In 2007, Cayetano Ferrer was invited for an art project in Daejeon, South Korea. Artists were invited to play with the different land- and cityscapes that can be found throughout Korea’s fifth-largest city with 1,500,000 people living there. What makes the city unique is the mix of futuristic architecture and historical buildings, with nature and humans peacefully co-existing.
Ferrer decided to install a “transparent” billboard. He captured the trees that were covered by a large, 30-foot billboard and then attached a print of it to the surface. However, he also removed a central piece of the photo and attached it to a smaller billboard in the vicinity, further adding to the topics of permanence and obsolescence.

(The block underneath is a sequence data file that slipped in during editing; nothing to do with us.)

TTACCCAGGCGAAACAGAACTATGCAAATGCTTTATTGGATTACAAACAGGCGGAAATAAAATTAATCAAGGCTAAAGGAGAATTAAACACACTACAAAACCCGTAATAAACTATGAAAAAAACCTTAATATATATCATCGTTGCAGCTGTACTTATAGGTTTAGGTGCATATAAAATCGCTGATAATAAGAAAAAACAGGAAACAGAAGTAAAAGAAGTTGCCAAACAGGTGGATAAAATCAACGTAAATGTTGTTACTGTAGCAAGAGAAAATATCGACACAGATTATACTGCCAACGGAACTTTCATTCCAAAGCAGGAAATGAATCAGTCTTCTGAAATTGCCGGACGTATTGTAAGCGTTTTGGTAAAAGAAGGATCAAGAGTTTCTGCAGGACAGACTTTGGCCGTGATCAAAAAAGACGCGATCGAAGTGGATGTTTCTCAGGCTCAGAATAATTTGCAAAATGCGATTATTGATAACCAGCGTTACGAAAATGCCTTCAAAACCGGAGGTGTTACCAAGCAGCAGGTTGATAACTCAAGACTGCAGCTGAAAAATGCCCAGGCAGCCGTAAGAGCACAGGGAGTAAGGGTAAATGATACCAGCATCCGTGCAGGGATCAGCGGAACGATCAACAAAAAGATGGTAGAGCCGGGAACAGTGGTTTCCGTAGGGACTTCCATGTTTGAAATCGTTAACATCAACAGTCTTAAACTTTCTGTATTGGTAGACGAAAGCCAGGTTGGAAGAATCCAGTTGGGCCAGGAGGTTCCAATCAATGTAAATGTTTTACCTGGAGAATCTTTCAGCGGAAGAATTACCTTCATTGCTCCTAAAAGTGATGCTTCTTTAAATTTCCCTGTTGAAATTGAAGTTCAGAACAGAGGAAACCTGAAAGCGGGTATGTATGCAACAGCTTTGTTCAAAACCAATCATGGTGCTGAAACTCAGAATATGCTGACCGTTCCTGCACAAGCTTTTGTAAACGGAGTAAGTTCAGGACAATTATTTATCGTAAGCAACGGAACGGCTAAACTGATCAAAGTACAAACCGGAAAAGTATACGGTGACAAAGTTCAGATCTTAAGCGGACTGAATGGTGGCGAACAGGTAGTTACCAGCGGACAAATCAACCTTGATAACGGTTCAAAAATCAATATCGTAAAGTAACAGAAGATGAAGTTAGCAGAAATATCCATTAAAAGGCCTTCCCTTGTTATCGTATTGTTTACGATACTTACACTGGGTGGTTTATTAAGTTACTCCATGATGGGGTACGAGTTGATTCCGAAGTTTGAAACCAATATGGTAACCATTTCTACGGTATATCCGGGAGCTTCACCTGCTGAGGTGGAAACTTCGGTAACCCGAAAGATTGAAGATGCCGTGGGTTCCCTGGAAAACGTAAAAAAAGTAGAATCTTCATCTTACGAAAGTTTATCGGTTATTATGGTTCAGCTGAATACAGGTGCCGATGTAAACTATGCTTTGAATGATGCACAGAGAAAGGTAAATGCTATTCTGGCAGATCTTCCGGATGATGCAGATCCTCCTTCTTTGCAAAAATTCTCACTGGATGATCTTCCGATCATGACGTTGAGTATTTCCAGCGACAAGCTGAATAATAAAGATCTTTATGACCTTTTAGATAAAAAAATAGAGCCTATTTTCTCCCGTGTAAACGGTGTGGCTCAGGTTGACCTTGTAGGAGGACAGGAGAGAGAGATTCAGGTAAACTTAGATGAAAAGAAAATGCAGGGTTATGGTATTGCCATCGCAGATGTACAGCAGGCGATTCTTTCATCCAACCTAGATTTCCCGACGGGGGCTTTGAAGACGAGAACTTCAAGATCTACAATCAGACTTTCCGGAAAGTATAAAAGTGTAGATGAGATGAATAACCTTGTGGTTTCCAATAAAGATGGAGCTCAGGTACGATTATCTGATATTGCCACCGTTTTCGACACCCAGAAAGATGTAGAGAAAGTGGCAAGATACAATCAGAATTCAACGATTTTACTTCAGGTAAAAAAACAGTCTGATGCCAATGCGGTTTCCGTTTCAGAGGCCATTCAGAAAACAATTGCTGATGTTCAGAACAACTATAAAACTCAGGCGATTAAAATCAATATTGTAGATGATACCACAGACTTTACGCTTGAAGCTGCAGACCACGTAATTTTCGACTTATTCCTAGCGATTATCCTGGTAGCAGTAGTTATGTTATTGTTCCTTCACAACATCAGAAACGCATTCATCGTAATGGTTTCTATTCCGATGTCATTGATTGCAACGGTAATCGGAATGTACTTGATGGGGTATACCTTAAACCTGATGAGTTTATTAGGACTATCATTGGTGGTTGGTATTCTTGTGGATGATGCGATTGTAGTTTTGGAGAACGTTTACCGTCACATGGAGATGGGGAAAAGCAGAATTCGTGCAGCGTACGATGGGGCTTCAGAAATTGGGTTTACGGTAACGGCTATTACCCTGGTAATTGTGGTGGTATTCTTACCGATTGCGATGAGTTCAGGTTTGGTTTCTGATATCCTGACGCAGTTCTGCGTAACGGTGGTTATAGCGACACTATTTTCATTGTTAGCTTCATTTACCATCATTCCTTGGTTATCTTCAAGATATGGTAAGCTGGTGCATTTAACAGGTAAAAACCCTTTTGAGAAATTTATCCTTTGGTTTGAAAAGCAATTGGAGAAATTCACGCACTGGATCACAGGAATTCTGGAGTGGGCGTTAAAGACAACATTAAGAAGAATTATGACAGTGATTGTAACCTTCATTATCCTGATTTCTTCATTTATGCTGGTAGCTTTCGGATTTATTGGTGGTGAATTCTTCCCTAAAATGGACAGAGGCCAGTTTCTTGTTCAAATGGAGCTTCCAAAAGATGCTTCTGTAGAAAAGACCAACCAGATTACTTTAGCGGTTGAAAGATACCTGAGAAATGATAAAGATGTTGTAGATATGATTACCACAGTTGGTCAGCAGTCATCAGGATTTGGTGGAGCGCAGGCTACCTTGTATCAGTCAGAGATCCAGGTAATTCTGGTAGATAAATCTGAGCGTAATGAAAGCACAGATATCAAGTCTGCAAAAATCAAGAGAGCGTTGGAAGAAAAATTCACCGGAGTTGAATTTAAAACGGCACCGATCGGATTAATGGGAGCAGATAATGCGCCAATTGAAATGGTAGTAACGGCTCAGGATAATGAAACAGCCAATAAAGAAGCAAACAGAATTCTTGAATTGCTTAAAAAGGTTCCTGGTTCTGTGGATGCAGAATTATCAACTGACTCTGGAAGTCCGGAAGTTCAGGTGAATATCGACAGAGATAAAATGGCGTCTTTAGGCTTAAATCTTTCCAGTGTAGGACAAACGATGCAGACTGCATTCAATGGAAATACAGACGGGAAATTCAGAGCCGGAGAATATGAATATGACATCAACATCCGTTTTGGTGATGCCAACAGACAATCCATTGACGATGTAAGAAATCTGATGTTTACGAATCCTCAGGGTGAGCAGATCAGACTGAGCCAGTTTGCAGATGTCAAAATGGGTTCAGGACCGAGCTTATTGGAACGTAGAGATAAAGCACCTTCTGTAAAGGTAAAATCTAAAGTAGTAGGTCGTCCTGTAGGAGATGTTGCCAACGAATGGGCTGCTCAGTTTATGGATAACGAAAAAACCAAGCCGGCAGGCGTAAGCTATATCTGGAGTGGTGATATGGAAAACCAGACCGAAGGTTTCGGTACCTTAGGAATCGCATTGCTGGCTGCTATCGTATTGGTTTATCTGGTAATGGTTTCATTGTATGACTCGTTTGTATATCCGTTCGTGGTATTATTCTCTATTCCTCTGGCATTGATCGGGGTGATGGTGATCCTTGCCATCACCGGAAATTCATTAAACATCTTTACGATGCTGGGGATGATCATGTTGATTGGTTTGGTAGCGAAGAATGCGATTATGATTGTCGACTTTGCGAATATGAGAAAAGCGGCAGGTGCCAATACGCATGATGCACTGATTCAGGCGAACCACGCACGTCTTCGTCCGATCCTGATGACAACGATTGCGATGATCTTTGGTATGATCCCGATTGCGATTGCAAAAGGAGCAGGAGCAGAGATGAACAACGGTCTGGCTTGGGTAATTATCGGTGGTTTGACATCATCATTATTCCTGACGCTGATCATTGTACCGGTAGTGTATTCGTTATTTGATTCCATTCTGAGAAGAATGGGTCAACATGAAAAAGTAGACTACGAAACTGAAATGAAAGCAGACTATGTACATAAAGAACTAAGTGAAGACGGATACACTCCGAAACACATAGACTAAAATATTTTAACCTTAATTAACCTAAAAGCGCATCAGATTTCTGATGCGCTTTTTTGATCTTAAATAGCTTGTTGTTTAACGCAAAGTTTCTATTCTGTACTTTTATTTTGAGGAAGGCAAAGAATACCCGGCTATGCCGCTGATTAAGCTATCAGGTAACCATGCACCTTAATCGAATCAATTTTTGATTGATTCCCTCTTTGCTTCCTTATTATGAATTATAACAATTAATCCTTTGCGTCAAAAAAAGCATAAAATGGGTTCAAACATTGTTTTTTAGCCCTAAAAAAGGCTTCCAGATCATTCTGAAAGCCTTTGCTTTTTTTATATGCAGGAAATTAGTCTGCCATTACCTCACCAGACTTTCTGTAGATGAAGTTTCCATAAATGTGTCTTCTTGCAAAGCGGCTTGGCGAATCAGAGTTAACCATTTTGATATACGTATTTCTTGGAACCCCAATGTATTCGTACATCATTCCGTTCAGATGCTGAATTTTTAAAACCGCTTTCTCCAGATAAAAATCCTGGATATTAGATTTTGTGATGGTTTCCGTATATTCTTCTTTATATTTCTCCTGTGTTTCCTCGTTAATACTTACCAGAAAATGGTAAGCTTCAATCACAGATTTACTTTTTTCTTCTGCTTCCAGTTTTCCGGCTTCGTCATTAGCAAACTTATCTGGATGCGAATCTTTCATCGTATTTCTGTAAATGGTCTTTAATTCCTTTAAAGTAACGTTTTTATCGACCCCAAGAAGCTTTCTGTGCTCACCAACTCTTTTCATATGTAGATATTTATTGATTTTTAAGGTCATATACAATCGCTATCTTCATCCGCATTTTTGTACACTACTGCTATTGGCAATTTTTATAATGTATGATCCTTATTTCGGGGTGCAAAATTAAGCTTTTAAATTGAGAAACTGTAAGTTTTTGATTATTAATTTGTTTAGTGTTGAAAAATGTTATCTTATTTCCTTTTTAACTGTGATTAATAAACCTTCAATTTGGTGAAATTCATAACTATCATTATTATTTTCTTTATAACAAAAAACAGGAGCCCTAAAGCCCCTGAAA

The artist is no stranger to creating transparent billboards, having produced several intricate optical illusions. To do this, he typically takes a photo of the area behind the object and then applies the print onto a surface that before was covering the view. When viewed from the right perspective, the objects now look as if they are transparent.
Ferrer’s transparent billboard projects were created between 2008 and 2008 and fall into three series: City of Chicago, Daejeon City Project and Western Imports.
This billboard speaks both about the continuous change as well as the present conditions. The inkjet prints reveal things that are ultimately ambiguous, cleverly playing with the exposure of history and memory, constructing a new reality, and reconstructing and resurfacing the hidden one.
The space of the city can eventually be changed by humans.
My work ends up being the result of the question: what exactly is an illusion? Is everything we see on a screen or a printed photograph an illusion? Is culture implicated in illusion? Can language itself be an illusion?